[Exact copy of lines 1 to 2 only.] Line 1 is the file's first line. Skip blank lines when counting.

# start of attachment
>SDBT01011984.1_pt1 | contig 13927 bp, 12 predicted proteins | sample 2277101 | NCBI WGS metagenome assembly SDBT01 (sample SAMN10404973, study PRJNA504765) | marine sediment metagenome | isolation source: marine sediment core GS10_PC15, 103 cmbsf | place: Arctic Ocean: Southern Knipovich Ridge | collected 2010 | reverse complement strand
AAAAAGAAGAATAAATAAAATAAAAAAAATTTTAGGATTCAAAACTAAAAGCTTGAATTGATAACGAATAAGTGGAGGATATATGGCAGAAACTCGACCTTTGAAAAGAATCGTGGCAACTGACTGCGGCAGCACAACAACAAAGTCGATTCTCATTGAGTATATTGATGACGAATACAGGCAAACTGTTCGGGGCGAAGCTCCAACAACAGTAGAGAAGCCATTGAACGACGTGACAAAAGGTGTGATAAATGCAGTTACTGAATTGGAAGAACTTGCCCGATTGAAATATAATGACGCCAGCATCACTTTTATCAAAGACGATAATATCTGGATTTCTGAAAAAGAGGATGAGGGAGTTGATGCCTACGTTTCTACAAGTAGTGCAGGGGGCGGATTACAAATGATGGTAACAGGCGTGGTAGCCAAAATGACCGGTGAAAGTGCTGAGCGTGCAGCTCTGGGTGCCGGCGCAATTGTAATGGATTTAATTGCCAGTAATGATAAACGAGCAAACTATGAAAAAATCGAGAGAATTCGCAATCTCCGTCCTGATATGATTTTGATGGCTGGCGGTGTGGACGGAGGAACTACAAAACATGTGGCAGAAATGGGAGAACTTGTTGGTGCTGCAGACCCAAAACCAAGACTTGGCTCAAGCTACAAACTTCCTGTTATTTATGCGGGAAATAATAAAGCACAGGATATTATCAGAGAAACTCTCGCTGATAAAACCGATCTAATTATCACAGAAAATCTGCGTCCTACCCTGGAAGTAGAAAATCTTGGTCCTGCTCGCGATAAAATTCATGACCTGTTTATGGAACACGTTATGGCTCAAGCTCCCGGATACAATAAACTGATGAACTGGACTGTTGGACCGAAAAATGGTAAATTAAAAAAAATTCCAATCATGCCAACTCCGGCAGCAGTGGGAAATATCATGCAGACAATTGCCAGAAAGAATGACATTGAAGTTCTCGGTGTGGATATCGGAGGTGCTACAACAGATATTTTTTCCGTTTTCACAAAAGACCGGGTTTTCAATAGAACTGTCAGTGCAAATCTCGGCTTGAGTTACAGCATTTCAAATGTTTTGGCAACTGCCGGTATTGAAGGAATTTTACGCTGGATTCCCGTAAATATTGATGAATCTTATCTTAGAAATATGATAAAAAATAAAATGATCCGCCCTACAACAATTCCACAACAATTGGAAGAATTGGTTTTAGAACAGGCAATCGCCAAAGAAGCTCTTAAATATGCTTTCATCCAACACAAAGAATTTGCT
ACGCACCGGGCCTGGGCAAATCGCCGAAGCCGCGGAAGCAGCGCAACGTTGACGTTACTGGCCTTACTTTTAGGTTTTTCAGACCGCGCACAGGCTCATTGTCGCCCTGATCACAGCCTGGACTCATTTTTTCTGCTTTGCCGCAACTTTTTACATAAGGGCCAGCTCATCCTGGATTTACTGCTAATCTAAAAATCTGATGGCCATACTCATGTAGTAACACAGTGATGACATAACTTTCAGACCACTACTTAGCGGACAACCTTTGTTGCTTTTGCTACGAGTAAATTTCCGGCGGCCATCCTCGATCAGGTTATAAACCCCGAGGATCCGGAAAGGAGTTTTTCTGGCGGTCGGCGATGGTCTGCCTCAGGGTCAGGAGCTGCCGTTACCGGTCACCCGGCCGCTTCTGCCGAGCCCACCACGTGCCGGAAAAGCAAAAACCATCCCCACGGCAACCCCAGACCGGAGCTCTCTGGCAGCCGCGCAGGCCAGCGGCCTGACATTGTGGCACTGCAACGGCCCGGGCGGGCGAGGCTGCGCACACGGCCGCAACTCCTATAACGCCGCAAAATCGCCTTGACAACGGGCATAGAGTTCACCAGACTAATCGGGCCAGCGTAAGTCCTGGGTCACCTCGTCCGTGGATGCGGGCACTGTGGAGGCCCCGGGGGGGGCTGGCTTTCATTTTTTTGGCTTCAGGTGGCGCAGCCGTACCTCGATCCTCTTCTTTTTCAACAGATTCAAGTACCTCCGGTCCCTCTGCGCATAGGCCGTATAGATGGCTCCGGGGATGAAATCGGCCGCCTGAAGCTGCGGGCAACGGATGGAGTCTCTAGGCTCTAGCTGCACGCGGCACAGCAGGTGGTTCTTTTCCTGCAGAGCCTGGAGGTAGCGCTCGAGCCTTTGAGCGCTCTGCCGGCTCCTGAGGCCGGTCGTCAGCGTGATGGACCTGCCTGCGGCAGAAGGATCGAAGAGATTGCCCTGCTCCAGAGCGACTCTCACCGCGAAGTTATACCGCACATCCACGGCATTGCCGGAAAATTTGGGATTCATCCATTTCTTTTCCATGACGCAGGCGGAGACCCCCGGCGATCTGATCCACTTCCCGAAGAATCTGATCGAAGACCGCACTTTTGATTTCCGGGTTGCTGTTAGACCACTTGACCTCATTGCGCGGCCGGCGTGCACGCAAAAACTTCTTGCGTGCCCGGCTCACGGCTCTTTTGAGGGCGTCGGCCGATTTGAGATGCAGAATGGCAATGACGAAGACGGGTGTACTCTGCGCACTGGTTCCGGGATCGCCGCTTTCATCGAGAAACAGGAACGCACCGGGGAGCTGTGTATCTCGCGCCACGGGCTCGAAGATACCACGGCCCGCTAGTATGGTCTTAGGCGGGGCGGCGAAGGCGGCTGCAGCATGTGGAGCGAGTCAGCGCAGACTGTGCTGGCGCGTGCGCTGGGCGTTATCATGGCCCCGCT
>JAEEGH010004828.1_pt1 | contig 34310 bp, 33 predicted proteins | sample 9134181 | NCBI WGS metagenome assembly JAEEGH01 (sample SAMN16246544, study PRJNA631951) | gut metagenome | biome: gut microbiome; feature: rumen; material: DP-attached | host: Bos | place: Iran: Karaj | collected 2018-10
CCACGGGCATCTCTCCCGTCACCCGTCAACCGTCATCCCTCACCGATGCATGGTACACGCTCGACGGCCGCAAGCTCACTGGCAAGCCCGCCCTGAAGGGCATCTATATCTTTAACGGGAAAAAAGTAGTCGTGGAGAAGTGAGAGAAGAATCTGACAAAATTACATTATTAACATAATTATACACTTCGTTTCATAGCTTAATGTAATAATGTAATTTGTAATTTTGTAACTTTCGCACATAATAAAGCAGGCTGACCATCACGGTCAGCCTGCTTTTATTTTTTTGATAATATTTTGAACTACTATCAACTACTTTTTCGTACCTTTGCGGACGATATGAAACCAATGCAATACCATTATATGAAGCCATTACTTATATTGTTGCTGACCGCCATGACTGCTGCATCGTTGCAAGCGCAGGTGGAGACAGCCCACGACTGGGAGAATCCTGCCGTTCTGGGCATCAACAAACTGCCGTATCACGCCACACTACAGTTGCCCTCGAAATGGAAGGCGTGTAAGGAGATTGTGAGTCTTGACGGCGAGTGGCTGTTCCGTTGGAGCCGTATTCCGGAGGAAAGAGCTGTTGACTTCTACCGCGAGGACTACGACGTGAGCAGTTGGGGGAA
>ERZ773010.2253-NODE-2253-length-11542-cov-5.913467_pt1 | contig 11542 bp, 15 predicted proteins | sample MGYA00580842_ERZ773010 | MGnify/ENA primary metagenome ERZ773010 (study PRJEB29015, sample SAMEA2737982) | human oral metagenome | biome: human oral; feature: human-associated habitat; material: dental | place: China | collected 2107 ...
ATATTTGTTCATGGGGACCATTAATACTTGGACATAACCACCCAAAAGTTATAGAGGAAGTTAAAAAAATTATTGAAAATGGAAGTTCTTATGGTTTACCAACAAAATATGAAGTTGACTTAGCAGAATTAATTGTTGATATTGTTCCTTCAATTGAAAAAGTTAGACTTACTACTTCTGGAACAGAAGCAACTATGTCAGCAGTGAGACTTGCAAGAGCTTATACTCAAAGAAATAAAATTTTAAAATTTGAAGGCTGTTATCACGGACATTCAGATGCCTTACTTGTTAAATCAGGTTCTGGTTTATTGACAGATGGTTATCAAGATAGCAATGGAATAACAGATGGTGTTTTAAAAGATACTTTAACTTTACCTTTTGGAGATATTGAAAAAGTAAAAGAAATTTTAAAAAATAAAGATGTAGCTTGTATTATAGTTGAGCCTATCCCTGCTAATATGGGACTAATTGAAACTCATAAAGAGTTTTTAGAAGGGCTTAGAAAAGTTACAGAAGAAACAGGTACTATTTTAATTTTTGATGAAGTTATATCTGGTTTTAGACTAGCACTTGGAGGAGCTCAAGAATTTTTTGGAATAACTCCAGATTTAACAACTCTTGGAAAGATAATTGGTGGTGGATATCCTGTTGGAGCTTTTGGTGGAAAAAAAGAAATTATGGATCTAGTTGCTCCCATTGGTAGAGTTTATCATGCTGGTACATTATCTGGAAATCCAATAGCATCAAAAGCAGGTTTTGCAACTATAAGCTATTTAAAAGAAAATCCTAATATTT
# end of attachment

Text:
>SDBT01011984.1_pt1 | contig 13927 bp, 12 predicted proteins | sample 2277101 | NCBI WGS metagenome assembly SDBT01 (sample SAMN10404973, study PRJNA504765) | marine sediment metagenome | isolation source: marine sediment core GS10_PC15, 103 cmbsf | place: Arctic Ocean: Southern Knipovich Ridge | collected 2010 | reverse complement strand
AAAAAGAAGAATAAATAAAATAAAAAAAATTTTAGGATTCAAAACTAAAAGCTTGAATTGATAACGAATAAGTGGAGGATATATGGCAGAAACTCGACCTTTGAAAAGAATCGTGGCAACTGACTGCGGCAGCACAACAACAAAGTCGATTCTCATTGAGTATATTGATGACGAATACAGGCAAACTGTTCGGGGCGAAGCTCCAACAACAGTAGAGAAGCCATTGAACGACGTGACAAAAGGTGTGATAAATGCAGTTACTGAATTGGAAGAACTTGCCCGATTGAAATATAATGACGCCAGCATCACTTTTATCAAAGACGATAATATCTGGATTTCTGAAAAAGAGGATGAGGGAGTTGATGCCTACGTTTCTACAAGTAGTGCAGGGGGCGGATTACAAATGATGGTAACAGGCGTGGTAGCCAAAATGACCGGTGAAAGTGCTGAGCGTGCAGCTCTGGGTGCCGGCGCAATTGTAATGGATTTAATTGCCAGTAATGATAAACGAGCAAACTATGAAAAAATCGAGAGAATTCGCAATCTCCGTCCTGATATGATTTTGATGGCTGGCGGTGTGGACGGAGGAACTACAAAACATGTGGCAGAAATGGGAGAACTTGTTGGTGCTGCAGACCCAAAACCAAGACTTGGCTCAAGCTACAAACTTCCTGTTATTTATGCGGGAAATAATAAAGCACAGGATATTATCAGAGAAACTCTCGCTGATAAAACCGATCTAATTATCACAGAAAATCTGCGTCCTACCCTGGAAGTAGAAAATCTTGGTCCTGCTCGCGATAAAATTCATGACCTGTTTATGGAACACGTTATGGCTCAAGCTCCCGGATACAATAAACTGATGAACTGGACTGTTGGACCGAAAAATGGTAAATTAAAAAAAATTCCAATCATGCCAACTCCGGCAGCAGTGGGAAATATCATGCAGACAATTGCCAGAAAGAATGACATTGAAGTTCTCGGTGTGGATATCGGAGGTGCTACAACAGATATTTTTTCCGTTTTCACAAAAGACCGGGTTTTCAATAGAACTGTCAGTGCAAATCTCGGCTTGAGTTACAGCATTTCAAATGTTTTGGCAACTGCCGGTATTGAAGGAATTTTACGCTGGATTCCCGTAAATATTGATGAATCTTATCTTAGAAATATGATAAAAAATAAAATGATCCGCCCTACAACAATTCCACAACAATTGGAAGAATTGGTTTTAGAACAGGCAATCGCCAAAGAAGCTCTTAAATATGCTTTCATCCAACACAAAGAATTTGCT